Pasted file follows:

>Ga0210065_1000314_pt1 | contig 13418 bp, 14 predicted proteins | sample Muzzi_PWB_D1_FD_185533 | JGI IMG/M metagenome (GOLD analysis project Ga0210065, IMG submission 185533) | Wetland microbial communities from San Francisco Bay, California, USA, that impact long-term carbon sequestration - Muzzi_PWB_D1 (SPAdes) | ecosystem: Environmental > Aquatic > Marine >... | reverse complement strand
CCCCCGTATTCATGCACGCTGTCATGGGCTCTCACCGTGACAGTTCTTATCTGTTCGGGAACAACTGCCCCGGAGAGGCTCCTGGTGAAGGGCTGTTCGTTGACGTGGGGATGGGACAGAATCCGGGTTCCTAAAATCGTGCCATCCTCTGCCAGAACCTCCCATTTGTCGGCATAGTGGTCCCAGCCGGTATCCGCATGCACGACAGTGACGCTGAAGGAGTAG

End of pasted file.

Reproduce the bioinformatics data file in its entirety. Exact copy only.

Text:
>Ga0210065_1000314_pt1 | contig 13418 bp, 14 predicted proteins | sample Muzzi_PWB_D1_FD_185533 | JGI IMG/M metagenome (GOLD analysis project Ga0210065, IMG submission 185533) | Wetland microbial communities from San Francisco Bay, California, USA, that impact long-term carbon sequestration - Muzzi_PWB_D1 (SPAdes) | ecosystem: Environmental > Aquatic > Marine >... | reverse complement strand
CCCCCGTATTCATGCACGCTGTCATGGGCTCTCACCGTGACAGTTCTTATCTGTTCGGGAACAACTGCCCCGGAGAGGCTCCTGGTGAAGGGCTGTTCGTTGACGTGGGGATGGGACAGAATCCGGGTTCCTAAAATCGTGCCATCCTCTGCCAGAACCTCCCATTTGTCGGCATAGTGGTCCCAGCCGGTATCCGCATGCACGACAGTGACGCTGAAGGAGTAG